Hi guys. I am testing the scenario where users are not getting 2FA when they are trying to do any banking transaction. they said waited for a long time no success. I tried to cover all scenarios but I was not getting any issues with that 2FA SMS. how can i test this feature where I can encounter the issue.
I don’t think this is a testing issue. To me it sounds like a monitoring issue. You need to have enough logging in place to be able to verify that your API calls to the SMS gateway (which I suppose is 3rd party) are sent and received OK, or if not, what are the reason codes and error messages. Then you’d be able to determine whether the issue with SMS messages not being delivered lies on your side or on the provider’s side.
Just to give you one possible scenario that I personally encountered: we were receiving customer’s phone numbers from a partner’s database and they made a change in their API (without notifying us) which caused them to stop sending the country prefix with the number. We passed that number to the SMS gateway and then obviously the SMS sending failed because of the missing prefix.
We would have never noticed the issue and found the root cause if we didn’t have proper logging and monitoring in place.
A solution to handle this problem is to test in production on a daily basis.
For API testing, approval tests could e considered. E.g. this phone number has the right format, so it should be the next day.
Another way to handle changes is to make good appointments with partners. If things will be changed, then your company should be informed ahead of time. This way the impact of a change can be reduced for your customer
Well, I’ve encountered that issue in the Real World. In my case, it was because I had a poor mobile signal where I live (1 bar reception at 3am was the best that mobile service provider could deliver) and SMS delivery is actually at the back of the queue when phone system connectivity is restricted. (I solved this by switching to a different provider who delivers better service locally.)
Quite how you replicate this in test is another matter, beyond finding a location available to you with similar poor service, or putting your mobile device in a shielded physical container or room.
SMS is not a guaranteed delivery system. Depending on the country or network, results may vary. I still recall 20 years ago using it for a demo in process control and finding that in some networks an SMS is actually damn fast, but in other cases, the mechanics of the network means that SMS messages get stored in a database wherever the subscriber was last online. When a subscriber connects to a tower, that tower might not have their “lost” messages, and at that point the network updates, and after a time you might get all your messages about 3 hours late.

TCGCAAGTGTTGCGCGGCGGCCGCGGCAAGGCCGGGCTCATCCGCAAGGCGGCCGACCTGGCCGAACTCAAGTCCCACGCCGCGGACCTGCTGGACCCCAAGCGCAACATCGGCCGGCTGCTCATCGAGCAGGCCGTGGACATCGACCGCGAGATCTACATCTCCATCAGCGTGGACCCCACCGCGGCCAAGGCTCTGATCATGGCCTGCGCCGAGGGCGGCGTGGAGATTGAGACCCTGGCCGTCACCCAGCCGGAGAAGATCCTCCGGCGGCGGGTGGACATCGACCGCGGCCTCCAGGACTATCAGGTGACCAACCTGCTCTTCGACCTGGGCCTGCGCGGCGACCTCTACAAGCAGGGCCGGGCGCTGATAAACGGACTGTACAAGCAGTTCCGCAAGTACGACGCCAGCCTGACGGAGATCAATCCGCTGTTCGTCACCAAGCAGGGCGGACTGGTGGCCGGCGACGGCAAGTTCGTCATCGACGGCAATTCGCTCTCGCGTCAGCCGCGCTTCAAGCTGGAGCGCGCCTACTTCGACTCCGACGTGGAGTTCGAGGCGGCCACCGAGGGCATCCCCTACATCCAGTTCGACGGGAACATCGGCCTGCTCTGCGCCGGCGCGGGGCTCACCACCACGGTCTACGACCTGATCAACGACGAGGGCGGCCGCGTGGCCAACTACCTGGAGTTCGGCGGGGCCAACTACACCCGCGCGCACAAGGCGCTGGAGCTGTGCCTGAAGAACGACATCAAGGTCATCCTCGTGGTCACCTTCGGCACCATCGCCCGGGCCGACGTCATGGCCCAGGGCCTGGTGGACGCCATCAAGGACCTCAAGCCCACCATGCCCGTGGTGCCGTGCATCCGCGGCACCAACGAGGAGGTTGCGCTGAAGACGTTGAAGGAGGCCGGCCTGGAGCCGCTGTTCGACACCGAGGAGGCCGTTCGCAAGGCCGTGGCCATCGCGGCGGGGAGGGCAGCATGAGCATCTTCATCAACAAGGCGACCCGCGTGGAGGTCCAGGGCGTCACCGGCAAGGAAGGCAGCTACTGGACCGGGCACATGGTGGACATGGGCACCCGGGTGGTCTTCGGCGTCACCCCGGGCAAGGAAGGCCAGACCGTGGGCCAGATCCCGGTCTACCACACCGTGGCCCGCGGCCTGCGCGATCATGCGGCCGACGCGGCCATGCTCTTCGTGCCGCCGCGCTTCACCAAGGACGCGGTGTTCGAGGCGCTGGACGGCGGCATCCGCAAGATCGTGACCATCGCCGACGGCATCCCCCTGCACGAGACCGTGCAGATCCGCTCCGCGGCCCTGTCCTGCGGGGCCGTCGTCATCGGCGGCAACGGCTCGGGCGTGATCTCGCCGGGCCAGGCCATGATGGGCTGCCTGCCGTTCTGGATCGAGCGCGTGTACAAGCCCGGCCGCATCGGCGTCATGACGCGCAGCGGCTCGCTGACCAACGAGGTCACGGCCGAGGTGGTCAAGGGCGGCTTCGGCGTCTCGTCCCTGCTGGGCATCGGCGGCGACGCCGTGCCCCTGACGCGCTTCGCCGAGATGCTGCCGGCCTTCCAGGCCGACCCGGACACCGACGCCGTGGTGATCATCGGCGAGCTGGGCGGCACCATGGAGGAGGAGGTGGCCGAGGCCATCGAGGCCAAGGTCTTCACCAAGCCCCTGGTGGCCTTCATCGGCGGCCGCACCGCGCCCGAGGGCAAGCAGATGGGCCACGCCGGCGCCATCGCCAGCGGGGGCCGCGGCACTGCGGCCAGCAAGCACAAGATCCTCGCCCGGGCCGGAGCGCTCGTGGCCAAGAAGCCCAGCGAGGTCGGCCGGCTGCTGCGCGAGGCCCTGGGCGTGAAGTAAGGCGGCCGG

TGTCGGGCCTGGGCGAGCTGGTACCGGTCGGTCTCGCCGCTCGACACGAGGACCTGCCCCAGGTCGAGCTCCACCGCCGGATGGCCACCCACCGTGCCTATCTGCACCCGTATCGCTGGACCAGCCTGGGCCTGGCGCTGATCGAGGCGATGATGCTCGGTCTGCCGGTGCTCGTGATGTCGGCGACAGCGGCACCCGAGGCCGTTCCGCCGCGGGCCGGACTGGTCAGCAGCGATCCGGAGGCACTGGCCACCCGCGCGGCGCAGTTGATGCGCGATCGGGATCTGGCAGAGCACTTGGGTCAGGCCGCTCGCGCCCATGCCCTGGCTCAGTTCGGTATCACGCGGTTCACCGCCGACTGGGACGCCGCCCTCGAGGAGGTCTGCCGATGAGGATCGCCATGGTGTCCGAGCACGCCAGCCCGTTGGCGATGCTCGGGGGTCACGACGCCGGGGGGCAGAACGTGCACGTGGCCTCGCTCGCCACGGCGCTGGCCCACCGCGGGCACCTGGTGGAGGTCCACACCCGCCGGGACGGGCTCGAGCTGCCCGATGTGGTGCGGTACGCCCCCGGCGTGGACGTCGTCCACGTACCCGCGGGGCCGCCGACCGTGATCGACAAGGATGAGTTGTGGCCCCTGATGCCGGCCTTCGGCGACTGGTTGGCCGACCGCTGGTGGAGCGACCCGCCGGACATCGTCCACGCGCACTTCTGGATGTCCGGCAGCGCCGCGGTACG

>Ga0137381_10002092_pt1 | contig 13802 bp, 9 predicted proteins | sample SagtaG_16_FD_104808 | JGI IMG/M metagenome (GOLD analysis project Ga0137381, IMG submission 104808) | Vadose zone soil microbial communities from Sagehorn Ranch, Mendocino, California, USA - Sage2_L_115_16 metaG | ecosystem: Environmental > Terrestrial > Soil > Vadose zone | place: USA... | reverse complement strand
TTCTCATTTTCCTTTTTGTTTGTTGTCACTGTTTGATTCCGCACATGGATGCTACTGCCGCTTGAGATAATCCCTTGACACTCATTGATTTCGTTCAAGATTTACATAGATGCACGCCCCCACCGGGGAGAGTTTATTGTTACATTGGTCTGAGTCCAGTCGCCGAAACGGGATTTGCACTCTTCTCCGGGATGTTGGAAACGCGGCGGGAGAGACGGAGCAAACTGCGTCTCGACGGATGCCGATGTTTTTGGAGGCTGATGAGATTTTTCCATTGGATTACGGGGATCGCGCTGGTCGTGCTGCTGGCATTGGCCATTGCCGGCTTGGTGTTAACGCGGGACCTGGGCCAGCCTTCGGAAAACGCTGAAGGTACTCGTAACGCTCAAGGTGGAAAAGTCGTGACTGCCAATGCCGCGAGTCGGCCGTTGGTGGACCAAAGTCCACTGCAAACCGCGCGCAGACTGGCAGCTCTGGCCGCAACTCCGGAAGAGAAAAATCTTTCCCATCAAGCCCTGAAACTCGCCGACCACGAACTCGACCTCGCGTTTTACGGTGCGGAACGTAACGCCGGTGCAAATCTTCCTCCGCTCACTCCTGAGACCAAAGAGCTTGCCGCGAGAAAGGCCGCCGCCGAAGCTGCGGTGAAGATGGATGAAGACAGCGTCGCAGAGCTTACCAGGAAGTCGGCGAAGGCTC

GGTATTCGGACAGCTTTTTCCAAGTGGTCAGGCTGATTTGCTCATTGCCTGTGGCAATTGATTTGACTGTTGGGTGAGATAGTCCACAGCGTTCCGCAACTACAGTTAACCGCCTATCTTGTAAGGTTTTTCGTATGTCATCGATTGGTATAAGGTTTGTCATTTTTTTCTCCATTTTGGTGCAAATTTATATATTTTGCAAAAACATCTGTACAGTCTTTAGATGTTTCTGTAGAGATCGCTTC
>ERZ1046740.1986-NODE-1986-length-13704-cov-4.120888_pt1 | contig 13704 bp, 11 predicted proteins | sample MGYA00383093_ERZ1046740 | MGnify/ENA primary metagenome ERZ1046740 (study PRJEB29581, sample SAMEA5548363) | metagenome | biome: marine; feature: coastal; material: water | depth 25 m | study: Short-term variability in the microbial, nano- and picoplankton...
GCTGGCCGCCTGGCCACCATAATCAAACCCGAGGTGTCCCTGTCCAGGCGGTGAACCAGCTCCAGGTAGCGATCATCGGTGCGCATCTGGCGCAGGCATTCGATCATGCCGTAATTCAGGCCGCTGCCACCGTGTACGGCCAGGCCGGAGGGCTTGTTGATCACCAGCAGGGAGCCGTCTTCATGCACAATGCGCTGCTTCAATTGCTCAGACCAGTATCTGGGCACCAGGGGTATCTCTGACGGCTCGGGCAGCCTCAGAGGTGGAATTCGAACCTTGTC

Which is why a UI with an option to send another message after a small delay of 2-3 minutes is pretty much standard. Users will soon learn to go and switch their phones on, place the phone near a window and then press that button to try again. As for testing, you cannot test that scenario, it’s not part of a thing you control or own. BUT, like @han_toan_lim says, have a test that runs either on a cron job or in your CI system to verify as much of the plumbing as possible. The cost of an SMS becomes negligible when you count the business cost, just remember to delete all your SMS on the target test device, that can be embarrassing if you don’t.
That’s exactly the situation with the phone network in the UK with respect to unconnected devices. In my case, I live down a private driveway some 100 metres from the public road, where there is adequate signal. I am on the edge of a mobile cell, and my old provider’s mast was in one direction where I am in the shadow of a hill. I could get signal if I walked the 100 metres to the road, which was usable in an emergency but little else (and when my phone’s battery collapsed and couldn’t be recharged, that was the point when I went out and bought a new phone on a different network). My new provider’s mast is in the opposite direction where the terrain is more favourable and signal is stronger and constantly available.
Which suggests to me that one test that ought to be investigated is what happens when the user receives a 2FA code that has either expired or has been overtaken by a newer one that they have received . Does the system reject expired 2FA codes if they are presented? What does the user see if they receive and try to use an expired code? Or if the user has requested a resend of a 2FA code, are all the old codes invalidated? We know that they ought to be - this is basic security stuff, after all - but as testers we should not be taking these things on trust or what system designers say should be happening.